Reference 9 mentions the importance of unalterable logs. The County Administrator’s report (reference 3) calls for the introduction of “change control”.

9.    It is naive to think that hash code testing suffices to verify "that the ballot tabulation software is exactly the same as the software tested and analyzed in the federal and state certification process". A hash code is not the same as a digital signature. Not even close.

10.    Reference 5 doesn’t seem to say who is responsible for hardware maintenance of the voting machines. This applies to all machines, including GEMS especially, but including other machines as well. There is almost unlimited opportunity for tampering during repair or during routine maintenance.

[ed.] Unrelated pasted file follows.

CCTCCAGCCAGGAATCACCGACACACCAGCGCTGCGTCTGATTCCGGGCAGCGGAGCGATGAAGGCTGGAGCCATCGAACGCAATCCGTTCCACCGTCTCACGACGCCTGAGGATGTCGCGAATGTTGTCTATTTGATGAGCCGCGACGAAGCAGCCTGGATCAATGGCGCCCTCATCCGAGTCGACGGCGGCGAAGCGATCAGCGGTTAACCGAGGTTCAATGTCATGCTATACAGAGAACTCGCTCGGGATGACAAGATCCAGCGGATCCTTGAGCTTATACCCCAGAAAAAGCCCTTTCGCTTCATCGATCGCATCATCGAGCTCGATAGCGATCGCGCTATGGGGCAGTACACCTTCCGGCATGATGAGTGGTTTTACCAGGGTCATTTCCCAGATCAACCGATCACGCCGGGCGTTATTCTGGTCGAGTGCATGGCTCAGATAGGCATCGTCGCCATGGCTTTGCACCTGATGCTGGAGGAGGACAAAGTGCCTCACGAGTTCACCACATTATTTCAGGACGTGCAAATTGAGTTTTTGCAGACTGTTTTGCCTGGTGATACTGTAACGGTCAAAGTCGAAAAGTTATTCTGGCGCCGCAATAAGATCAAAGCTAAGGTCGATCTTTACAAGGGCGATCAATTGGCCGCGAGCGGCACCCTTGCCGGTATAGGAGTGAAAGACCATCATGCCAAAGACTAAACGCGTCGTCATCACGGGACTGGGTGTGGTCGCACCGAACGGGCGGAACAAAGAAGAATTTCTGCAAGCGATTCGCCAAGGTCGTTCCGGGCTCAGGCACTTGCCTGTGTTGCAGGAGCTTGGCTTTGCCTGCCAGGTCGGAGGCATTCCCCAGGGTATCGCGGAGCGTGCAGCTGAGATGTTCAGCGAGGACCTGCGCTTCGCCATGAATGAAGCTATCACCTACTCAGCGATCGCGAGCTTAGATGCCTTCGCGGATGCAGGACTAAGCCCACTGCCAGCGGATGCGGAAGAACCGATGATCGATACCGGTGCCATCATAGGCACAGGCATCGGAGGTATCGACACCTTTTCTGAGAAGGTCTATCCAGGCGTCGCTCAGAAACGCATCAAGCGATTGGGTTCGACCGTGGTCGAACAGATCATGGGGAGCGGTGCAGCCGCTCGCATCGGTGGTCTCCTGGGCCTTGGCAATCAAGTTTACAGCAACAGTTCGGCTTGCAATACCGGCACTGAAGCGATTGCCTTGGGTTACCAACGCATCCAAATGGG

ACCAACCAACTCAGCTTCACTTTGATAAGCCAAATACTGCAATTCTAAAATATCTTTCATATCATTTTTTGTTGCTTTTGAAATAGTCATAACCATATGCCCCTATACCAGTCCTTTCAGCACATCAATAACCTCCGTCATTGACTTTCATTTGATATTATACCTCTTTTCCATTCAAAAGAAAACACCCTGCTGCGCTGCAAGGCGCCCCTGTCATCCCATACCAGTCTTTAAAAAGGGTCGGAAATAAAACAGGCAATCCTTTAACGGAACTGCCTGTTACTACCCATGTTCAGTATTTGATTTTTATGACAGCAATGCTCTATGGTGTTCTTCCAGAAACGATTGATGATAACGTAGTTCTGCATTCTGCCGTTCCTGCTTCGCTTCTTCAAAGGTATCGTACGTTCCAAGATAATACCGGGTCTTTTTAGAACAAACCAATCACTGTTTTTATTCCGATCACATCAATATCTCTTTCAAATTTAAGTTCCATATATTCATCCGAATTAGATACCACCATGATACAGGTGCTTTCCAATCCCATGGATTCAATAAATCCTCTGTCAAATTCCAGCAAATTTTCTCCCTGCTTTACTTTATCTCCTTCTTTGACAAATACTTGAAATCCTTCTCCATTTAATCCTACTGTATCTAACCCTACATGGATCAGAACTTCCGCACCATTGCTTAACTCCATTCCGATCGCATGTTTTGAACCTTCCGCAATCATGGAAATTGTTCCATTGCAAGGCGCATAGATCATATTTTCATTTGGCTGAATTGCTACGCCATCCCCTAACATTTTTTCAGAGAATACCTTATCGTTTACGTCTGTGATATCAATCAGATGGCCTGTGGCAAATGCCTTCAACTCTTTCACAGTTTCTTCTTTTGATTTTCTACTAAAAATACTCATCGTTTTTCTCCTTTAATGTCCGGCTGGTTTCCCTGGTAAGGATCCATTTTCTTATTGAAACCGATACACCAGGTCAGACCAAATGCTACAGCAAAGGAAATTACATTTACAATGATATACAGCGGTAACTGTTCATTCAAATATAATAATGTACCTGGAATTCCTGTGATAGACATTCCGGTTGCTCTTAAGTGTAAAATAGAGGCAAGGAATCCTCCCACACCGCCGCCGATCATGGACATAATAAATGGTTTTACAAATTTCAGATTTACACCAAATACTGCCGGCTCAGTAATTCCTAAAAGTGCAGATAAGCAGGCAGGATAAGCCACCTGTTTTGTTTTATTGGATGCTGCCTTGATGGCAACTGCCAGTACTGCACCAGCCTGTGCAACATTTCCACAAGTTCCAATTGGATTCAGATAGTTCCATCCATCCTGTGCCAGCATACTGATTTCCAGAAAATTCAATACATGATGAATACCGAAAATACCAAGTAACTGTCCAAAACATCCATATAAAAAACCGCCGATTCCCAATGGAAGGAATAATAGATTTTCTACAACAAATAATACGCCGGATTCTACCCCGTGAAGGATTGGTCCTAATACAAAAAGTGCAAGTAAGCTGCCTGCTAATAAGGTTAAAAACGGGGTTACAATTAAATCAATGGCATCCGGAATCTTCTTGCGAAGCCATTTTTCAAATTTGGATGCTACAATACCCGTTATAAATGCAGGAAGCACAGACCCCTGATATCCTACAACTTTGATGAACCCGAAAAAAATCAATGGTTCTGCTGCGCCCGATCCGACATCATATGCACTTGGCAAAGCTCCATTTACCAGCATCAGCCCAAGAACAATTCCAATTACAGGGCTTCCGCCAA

11.    In reference 7, Appendix A lists 126 separate “flaws” in the Diebold equipment. On page 26 it lists 37 of these as “fixed” and another 37 as definitely not fixed; the status of most of the others is not clearly stated.

A proper operational plan would include an item-by-item recitation of these flaws, along with a plan for mitigating each one.

12.    The bull’s-eye (Figure 1) on page 5 of reference 5 is misleading. For example, at one point it mentions “encryption technology”. At best that falls into the category of wishful thinking; it does not fall into the category of “fact” or even “plan”. As documented in reference 7 and elsewhere, the crypto in the Diebold machines is so badly mishandled as to be essentially worthless. Reference 5 does not give any hint as to how strong crypto might be introduced.